“horst” - lightweight IEEE802.11 wireless LAN analyzer with a text interface
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HORST - Highly Optimized Radio Scanning Tool

or "Horsts OLSR Radio Scanning Tool"

Copyright (C) 2005-2016 Bruno Randolf (br1@einfach.org) and licensed under the GNU Public License (GPL) V2



horst is a small, lightweight IEEE802.11 WLAN analyzer with a text interface. Its basic function is similar to tcpdump, Wireshark or Kismet, but it's much smaller and shows different, aggregated information which is not easily available from other tools. It is made for debugging wireless LANs with a focus on getting a quick overview instead of deep packet inspection and has special features for Ad-hoc (IBSS) mode and mesh networks. It can be useful to get a quick overview of what's going on on all wireless LAN channels and to identify problems.

  • Shows signal (RSSI) values per station, something hard to get, especially in IBSS mode
  • Calculates channel utilization (“usage”) by adding up the amount of time the packets actually occupy the medium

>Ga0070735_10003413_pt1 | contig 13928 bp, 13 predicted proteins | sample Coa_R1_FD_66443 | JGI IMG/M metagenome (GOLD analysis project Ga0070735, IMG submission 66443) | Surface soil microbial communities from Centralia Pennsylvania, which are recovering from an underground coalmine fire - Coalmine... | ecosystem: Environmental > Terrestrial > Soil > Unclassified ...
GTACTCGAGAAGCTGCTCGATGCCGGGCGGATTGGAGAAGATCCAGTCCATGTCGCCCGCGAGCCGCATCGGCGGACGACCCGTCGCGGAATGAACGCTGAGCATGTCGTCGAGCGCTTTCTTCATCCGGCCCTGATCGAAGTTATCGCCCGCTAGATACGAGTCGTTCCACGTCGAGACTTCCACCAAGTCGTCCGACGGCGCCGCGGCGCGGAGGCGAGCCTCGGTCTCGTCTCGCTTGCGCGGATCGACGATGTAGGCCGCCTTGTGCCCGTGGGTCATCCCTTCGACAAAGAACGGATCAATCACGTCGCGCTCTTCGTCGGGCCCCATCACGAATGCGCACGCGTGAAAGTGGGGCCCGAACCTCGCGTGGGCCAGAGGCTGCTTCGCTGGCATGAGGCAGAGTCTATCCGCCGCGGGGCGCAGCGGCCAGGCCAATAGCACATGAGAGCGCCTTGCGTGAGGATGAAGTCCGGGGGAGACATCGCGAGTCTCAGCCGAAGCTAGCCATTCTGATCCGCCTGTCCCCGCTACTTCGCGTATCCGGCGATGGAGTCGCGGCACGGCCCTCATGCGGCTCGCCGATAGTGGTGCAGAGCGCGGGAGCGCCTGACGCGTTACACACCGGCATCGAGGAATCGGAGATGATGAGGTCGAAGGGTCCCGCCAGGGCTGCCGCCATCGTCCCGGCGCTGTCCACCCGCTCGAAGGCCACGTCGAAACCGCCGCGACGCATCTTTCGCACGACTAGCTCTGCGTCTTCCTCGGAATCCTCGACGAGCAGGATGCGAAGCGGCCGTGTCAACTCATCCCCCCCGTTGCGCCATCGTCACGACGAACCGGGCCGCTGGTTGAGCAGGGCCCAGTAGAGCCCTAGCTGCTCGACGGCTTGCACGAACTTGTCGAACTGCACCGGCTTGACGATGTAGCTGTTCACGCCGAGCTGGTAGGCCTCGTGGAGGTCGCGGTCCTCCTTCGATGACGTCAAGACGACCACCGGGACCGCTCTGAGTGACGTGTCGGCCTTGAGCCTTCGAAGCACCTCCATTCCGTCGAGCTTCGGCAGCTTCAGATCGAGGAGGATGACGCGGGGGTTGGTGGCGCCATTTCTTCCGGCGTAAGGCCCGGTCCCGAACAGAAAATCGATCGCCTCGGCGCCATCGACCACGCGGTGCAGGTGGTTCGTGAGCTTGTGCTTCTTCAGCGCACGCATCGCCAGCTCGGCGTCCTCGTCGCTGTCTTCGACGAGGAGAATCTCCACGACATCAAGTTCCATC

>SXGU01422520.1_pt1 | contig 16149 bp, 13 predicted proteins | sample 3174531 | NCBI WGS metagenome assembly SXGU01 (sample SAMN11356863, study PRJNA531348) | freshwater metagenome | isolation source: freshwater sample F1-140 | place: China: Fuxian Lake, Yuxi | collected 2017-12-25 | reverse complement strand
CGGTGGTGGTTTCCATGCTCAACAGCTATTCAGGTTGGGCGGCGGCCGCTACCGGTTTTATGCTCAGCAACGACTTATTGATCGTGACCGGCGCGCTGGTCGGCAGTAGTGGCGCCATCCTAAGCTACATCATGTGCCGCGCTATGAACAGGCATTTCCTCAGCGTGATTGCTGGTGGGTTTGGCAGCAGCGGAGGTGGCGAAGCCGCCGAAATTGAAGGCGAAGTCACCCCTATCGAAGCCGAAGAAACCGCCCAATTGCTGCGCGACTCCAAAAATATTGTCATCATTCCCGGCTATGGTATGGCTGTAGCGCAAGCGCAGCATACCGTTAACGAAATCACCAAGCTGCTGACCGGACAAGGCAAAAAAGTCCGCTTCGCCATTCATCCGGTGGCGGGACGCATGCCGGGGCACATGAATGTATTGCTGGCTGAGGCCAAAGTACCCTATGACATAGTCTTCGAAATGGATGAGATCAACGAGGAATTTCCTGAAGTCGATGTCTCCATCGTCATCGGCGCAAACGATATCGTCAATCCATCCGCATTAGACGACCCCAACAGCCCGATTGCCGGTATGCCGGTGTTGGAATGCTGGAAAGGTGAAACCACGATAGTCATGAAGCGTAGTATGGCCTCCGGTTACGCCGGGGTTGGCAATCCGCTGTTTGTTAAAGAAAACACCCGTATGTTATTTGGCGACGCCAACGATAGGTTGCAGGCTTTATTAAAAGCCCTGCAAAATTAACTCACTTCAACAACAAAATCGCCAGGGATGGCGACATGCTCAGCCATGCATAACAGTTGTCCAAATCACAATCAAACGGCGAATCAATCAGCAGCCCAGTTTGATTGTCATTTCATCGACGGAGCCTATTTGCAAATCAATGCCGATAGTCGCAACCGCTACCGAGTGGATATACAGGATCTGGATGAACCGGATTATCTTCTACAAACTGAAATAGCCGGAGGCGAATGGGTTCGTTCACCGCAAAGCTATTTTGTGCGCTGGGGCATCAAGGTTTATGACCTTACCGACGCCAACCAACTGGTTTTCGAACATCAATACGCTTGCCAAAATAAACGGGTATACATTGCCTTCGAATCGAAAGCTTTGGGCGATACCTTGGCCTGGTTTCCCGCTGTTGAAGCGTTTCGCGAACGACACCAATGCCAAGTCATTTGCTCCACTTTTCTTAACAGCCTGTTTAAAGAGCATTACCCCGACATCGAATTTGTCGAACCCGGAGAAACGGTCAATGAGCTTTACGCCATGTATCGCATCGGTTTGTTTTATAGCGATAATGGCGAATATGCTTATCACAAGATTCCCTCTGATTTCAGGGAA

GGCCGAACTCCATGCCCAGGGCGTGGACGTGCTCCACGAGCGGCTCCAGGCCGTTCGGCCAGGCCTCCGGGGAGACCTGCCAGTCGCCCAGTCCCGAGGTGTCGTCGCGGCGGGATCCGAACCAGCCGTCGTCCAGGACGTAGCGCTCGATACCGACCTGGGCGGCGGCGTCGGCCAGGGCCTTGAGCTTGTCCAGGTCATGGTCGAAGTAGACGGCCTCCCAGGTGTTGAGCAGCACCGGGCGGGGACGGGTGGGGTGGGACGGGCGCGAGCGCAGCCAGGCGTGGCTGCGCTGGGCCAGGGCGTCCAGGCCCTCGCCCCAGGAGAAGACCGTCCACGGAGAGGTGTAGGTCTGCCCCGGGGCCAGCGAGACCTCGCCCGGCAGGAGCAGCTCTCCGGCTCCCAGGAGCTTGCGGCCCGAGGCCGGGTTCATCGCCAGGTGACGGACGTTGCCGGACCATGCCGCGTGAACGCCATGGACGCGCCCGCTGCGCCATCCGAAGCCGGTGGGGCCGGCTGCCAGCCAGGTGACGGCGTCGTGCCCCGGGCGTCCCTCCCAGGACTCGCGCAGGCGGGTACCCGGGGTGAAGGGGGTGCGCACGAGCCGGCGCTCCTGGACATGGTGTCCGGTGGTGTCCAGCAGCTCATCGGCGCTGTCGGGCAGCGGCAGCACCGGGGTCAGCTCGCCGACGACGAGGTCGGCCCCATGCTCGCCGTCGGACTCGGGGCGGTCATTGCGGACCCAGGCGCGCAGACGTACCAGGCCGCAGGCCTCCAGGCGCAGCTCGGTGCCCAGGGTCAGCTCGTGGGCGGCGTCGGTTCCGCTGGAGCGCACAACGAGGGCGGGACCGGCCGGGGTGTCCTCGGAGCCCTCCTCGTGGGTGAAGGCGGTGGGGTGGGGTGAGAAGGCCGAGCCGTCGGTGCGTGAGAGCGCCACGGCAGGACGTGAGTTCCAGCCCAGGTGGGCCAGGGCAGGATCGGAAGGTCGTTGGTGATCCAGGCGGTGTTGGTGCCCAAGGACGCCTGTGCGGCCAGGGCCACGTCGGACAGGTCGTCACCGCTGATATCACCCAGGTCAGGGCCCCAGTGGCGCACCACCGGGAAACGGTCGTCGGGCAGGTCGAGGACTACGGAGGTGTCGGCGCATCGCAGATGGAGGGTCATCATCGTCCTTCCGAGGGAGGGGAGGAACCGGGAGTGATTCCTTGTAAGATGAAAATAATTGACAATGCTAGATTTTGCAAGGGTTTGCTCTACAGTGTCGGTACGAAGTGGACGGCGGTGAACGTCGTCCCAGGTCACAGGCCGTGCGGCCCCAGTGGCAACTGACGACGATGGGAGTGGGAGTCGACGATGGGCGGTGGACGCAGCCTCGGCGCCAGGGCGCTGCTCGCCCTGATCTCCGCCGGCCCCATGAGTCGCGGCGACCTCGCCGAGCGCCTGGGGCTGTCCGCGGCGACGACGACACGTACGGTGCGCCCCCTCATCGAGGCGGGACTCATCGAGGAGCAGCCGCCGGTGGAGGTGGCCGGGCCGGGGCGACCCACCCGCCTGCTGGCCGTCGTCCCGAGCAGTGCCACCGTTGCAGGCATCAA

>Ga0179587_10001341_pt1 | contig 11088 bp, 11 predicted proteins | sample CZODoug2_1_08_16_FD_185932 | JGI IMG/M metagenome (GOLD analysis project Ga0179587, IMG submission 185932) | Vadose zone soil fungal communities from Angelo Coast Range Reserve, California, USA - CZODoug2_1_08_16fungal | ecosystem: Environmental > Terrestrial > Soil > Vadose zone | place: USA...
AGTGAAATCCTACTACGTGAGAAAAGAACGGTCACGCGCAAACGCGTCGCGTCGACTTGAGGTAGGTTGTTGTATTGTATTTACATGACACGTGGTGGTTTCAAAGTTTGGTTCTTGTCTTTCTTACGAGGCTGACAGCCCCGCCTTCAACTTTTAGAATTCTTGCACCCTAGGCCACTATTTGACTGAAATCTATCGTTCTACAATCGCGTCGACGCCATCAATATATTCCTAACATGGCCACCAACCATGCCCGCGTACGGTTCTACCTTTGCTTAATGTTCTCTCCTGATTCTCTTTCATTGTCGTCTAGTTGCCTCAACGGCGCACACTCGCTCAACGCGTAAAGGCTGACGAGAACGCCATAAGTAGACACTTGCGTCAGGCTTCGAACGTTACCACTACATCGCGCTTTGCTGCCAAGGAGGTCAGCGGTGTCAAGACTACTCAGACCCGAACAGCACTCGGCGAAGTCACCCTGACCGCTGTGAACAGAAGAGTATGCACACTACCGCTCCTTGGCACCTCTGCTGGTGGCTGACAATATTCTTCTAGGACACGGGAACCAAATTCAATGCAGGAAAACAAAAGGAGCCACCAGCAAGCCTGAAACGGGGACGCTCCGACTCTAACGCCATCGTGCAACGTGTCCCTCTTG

• “Spectrum Analyzer” shows signal levels and usage per channel
  • Graphical packet history, with signal, packet type and physical rate
  • Shows all stations per ESSID and the live TSF per node as it is counting
  • Detects IBSS “splits” (same ESSID but different BSSID – this is/was a common driver problem on IBSS mode)
  • Statistics of packets/bytes per physical rate and per packet type
  • Has some support for mesh protocols (OLSR and batman)
  • Can filter specific packet types, operating modes, source addresses or BSSIDs
  • Client/server support for monitoring on remote nodes
  • Automatically adds and removes monitor interface

horst is a Linux program and can be used on any wireless LAN interface which supports monitor mode. The latest stable version is 5.0 from July 01 2016.


If you just want to use horst, the recommended way is to download the latest stable version from https://github.com/br101/horst/releases or to use the stable branch:

git clone -b stable https://github.com/br101/horst

Note: The master branch is in heavy restructuring mode right now, as it is switching to use libuwifi (https://github.com/br101/libuwifi).

The master branch of horst builds on libuwifi as a git submodule and libuwifi in turn includes radiotap as a submodule. With newer versions of git the easiest way to check out is:

git clone --recursive https://github.com/br101/horst

For older versions of git, or if you have already cloned horst before, you can use:

git submodule update --init --recursive